Challenges for the Treasury

Several appointees have an article in the WSJ today. They begin the third paragraph with this point:

Did you know that annual spending by the federal government now exceeds the 2007 level by about $1 trillion? With a slow economy, revenues are little changed.

If we’re counting from 2007, then revenues are greatly changed as this chart shows:

As Wikipedia explains:

Between 2001 and 2011, spending increased by 5.9% GDP (from 18.2% GDP in 2001 to 24.1% GDP in 2011), while revenues declined by 4.1% GDP (from 19.5% GDP in 2001 to 15.4% GDP in 2011), resulting in a 8.7% GDP deficit for 2011. Medicare/Medicaid spending increased by 2.0% GDP and defense spending increased by 1.7% GDP from 2001 to 2011. Individual income tax revenues fell by 2.4% GDP and payroll taxes fell by 1.3% GDP from 2001 to 2011.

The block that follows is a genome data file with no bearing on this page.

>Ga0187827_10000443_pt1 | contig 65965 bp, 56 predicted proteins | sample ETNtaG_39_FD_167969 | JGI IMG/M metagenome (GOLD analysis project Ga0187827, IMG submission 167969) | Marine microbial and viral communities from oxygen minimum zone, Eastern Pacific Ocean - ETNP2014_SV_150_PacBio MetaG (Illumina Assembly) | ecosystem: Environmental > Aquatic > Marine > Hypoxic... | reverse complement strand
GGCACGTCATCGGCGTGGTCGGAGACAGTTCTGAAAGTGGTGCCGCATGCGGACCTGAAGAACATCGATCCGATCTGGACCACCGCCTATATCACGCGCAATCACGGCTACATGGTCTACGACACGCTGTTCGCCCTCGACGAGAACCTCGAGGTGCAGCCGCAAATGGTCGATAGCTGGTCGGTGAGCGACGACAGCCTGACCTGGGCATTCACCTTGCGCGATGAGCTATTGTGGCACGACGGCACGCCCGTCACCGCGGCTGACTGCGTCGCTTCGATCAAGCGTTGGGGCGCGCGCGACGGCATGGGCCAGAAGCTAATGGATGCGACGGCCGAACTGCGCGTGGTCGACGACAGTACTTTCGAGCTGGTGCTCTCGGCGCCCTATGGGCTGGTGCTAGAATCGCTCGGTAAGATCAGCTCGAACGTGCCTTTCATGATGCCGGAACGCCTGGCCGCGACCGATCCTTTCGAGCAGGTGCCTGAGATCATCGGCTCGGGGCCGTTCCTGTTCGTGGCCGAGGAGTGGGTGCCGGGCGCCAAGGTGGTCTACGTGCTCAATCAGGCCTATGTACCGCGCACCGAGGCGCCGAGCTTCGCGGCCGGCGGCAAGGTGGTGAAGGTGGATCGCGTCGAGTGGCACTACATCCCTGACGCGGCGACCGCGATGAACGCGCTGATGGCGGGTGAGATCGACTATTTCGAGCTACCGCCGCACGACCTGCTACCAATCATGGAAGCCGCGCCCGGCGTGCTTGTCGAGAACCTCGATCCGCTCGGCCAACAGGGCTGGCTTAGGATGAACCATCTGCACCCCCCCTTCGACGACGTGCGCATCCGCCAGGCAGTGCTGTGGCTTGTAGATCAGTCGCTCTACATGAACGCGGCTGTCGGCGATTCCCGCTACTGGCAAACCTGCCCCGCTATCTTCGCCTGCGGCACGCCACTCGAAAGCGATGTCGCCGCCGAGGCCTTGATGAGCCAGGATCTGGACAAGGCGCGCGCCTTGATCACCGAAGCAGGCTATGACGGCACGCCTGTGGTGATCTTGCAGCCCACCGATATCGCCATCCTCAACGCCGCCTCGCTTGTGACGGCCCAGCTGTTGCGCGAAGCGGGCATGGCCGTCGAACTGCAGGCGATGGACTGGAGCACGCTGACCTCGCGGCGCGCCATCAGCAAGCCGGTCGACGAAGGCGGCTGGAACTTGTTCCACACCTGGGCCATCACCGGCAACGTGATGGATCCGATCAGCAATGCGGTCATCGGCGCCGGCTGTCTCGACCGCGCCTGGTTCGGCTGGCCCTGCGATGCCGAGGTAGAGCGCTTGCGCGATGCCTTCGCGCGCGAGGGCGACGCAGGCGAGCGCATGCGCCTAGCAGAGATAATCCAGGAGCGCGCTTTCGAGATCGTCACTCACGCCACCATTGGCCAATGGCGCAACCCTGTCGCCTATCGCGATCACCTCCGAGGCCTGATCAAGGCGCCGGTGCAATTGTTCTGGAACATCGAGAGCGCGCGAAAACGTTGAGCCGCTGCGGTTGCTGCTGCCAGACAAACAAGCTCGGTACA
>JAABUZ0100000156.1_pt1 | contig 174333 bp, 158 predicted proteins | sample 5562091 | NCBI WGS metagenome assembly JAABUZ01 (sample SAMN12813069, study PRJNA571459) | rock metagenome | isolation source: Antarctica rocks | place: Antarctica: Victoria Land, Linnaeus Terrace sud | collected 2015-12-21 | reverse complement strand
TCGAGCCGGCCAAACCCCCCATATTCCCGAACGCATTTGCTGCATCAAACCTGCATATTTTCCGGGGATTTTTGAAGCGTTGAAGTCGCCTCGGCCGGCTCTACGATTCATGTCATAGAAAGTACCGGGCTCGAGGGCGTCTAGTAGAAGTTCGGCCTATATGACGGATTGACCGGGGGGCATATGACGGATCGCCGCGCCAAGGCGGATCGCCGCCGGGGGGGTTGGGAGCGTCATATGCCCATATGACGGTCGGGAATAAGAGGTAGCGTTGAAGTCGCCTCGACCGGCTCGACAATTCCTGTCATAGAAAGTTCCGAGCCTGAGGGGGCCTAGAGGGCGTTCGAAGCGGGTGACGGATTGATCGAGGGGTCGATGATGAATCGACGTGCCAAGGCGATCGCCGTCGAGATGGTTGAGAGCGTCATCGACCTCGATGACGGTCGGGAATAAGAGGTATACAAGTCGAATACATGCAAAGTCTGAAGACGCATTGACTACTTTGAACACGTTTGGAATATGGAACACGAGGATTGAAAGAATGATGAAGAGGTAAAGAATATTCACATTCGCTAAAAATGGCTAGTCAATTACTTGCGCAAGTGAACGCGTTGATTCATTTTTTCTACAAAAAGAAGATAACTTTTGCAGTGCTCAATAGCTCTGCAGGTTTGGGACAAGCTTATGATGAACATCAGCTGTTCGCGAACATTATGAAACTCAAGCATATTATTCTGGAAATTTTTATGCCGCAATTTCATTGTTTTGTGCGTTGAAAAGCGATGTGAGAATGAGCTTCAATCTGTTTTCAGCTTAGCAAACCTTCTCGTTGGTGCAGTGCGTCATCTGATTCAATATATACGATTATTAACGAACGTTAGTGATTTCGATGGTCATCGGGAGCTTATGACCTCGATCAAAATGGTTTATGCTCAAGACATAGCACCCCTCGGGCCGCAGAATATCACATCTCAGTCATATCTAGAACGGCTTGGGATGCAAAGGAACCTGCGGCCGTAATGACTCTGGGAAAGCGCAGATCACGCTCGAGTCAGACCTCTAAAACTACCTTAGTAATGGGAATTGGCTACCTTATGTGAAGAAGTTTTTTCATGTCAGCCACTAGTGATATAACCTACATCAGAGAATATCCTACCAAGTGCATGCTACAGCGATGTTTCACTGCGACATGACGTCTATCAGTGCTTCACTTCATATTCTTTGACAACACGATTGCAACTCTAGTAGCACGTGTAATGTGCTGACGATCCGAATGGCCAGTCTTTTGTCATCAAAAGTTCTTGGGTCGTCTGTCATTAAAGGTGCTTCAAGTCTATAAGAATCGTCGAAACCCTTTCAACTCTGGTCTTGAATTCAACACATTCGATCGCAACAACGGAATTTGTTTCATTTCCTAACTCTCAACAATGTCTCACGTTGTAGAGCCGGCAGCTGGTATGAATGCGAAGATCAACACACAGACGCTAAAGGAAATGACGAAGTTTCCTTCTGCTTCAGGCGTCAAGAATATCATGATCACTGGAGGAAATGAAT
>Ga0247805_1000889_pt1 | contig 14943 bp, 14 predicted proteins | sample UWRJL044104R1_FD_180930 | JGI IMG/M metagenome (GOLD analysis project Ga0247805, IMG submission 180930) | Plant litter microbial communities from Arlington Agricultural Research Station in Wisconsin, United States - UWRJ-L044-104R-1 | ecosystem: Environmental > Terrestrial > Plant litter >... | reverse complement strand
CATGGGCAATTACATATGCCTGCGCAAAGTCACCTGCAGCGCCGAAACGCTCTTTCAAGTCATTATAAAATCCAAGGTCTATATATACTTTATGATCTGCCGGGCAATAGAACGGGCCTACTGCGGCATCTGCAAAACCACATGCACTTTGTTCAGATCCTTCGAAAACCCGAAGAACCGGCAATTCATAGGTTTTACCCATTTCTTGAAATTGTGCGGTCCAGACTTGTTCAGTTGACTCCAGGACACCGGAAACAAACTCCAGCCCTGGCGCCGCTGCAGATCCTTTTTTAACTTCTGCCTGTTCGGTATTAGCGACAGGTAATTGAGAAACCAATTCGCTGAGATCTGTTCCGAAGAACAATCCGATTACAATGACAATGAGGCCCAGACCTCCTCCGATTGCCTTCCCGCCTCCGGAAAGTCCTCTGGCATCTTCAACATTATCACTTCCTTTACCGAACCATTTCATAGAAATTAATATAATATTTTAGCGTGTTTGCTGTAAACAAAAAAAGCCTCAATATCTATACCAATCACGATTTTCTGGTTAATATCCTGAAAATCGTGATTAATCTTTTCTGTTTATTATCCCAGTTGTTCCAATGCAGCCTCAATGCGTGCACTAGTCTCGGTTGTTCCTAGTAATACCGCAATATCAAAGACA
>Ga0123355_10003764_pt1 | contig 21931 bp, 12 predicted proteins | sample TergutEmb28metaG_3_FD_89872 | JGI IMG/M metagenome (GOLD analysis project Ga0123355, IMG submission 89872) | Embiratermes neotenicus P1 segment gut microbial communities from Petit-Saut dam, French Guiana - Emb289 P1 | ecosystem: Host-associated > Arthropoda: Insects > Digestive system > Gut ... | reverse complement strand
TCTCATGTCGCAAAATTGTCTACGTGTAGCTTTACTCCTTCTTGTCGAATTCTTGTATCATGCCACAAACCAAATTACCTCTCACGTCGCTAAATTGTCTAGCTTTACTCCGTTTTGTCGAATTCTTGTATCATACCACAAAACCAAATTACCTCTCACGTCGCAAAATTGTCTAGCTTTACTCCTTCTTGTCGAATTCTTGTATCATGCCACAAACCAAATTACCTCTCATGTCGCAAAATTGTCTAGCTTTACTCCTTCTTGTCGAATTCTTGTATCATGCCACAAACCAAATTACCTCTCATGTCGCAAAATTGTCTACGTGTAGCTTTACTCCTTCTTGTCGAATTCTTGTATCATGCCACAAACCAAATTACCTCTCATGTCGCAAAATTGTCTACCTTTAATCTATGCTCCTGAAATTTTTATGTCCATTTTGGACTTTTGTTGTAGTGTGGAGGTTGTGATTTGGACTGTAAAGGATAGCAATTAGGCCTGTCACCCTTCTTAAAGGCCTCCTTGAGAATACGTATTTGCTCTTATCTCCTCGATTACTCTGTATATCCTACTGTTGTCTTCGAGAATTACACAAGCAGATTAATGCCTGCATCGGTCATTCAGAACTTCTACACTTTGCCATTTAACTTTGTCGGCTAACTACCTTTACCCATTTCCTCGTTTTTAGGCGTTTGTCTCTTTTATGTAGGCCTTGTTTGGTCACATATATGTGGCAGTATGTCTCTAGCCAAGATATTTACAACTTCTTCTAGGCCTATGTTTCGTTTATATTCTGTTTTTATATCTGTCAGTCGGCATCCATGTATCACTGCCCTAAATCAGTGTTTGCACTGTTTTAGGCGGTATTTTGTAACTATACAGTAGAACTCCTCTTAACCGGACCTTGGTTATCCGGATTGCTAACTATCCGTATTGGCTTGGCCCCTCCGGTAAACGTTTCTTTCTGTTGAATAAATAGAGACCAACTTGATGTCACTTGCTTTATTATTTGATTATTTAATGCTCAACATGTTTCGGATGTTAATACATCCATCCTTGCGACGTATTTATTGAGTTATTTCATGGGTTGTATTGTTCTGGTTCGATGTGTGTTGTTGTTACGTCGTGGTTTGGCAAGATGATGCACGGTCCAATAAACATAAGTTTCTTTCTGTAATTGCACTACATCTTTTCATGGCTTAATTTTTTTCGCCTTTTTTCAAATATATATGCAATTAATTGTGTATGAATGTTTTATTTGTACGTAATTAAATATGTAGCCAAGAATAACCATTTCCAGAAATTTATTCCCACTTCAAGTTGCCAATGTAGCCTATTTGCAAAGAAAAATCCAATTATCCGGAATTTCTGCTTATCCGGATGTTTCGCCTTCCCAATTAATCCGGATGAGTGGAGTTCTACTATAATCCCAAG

Revenues haven’t just not increased, they’ve collapsed. This drop has happened even as the automatic stabilizers – programs like unemployment insurance and food stamps – have increased spending. This is what’s supposed to happen in a recession, but it highlights the bizarre focus that many have on cutting the deficit through “austerity.” If the cause of the deficit isn’t more laws enacted and programs started but a business-cycle-caused drop in tax revenue, then the most effective way to reduce is to help the economy improve and get people back to work, earning money, and paying taxes.

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